All this week, Lifehacker staff in Australia and the US are sharing the key technology we use to make our lives and this site happen. I’ve got a list of old favourites here, but suspect 2011 is going to bring a lot of changes.
- My main notebook: I’m still using the Portege R600 which I first acquired for Lifehacker’s Hand Luggage Only project, but the end of its life can’t be far off. It now runs so hot that I can’t use it for more than 30 minutes without connecting it to a chill mat. What I’ll replace it with is unclear; while I don’t dislike its successor, the R700, it isn’t quite compact enough, and it runs Windows 7 with less stability than the R600. Given the temperatures my current machine operates at, however, I’ll have to make a choice soon. (And for anyone curious, no, it won’t be a Mac; nothing has changed since I explained my reasons for not going the Mac route last time.)
- My spare notebooks: I have two main alternative notebooks at home: a really old ThinkPad which now runs Ubuntu and is mostly used for running iView in the background while I work or when I’m testing Linux software, and an original model Eee PC which I generally use as a media player. Both machines work well, but they’re both now pretty much single-function.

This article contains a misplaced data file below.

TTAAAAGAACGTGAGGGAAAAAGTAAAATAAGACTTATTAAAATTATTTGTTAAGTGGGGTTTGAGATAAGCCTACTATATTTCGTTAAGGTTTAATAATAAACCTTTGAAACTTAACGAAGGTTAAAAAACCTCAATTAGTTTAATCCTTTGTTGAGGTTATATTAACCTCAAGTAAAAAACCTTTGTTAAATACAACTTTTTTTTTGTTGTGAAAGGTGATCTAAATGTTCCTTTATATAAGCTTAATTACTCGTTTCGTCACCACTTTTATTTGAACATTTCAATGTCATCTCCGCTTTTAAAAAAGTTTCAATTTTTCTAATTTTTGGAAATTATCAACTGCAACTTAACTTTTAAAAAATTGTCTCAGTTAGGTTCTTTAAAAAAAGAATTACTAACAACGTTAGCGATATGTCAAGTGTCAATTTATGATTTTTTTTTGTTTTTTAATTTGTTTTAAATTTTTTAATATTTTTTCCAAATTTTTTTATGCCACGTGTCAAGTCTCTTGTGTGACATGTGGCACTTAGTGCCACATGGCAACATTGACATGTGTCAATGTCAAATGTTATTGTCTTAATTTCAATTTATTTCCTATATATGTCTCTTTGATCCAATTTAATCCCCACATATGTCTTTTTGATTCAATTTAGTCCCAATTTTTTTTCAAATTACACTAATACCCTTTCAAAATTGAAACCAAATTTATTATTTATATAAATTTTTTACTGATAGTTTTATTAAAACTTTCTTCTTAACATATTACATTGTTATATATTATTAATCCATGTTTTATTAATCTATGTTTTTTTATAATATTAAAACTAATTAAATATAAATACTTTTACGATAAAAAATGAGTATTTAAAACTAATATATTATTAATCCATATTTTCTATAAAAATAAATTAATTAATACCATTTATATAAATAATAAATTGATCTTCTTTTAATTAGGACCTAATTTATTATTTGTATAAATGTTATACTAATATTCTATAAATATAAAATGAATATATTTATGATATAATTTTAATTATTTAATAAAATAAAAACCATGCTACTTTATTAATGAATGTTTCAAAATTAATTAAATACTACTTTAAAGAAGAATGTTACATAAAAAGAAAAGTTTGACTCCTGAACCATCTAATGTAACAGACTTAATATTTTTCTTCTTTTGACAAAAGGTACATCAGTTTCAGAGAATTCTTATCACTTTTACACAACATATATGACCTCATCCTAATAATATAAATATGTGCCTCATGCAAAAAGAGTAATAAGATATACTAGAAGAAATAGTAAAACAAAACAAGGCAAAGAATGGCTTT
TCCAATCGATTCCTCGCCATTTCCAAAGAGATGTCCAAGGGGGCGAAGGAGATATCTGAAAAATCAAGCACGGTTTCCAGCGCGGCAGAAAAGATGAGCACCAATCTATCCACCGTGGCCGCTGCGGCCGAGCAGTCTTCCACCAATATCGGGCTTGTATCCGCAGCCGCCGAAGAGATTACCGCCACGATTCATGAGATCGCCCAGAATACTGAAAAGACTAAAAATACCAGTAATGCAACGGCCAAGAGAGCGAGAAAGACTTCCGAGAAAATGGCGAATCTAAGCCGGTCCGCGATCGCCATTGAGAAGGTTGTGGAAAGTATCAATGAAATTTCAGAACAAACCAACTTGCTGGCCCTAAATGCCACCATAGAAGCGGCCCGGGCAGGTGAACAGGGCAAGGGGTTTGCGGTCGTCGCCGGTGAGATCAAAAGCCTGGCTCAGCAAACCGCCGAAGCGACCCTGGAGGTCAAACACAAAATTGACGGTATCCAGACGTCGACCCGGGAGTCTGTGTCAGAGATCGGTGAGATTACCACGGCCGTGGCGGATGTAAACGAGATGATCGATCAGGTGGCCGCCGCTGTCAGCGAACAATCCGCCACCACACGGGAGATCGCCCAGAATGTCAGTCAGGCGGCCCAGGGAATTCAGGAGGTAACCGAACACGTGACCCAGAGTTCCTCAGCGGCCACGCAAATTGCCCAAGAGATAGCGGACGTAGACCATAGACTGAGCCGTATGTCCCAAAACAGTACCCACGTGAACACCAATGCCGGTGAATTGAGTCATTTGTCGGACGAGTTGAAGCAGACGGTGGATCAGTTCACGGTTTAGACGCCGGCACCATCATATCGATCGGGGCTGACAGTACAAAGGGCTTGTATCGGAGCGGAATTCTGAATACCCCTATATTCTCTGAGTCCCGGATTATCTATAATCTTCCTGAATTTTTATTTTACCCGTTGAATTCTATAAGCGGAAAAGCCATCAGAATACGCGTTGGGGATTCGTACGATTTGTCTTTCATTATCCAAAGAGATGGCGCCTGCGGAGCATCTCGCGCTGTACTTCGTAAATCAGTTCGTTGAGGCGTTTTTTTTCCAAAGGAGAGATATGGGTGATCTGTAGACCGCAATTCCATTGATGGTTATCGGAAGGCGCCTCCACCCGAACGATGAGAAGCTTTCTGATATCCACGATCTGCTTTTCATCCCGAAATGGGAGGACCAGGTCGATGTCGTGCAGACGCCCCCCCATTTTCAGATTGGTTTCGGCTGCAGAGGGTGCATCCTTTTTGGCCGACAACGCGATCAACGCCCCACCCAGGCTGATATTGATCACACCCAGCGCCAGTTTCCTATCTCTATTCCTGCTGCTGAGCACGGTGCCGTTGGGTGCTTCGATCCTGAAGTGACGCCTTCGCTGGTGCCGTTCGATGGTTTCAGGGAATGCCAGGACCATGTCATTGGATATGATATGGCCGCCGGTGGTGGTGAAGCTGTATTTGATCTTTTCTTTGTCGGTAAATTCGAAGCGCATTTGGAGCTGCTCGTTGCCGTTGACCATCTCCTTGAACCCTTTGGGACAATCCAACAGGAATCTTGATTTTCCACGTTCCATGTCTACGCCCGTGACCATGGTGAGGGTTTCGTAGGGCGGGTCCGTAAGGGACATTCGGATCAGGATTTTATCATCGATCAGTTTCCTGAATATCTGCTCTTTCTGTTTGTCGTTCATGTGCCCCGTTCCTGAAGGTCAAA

I haven’t purchased a desktop since the mid-1990s, and I can’t imagine I will any time soon. I recognise the potential benefits of a multi-monitor setup, but I work in so many different locations that I’ve always favoured sticking with a single-screen, maximised model that works wherever I am.
By the same token, I have no interest in mice and would much rather a good keyboard shortcut. No-one has yet convinced me that multi-touch gestures are actually useful — I disable them routinely for non-tech users and they’re invariably grateful that their trackpad has stopped with the unpredictable zoom BS — and I wish more laptops had touchpoint devices, which are far more efficient when you’re typing.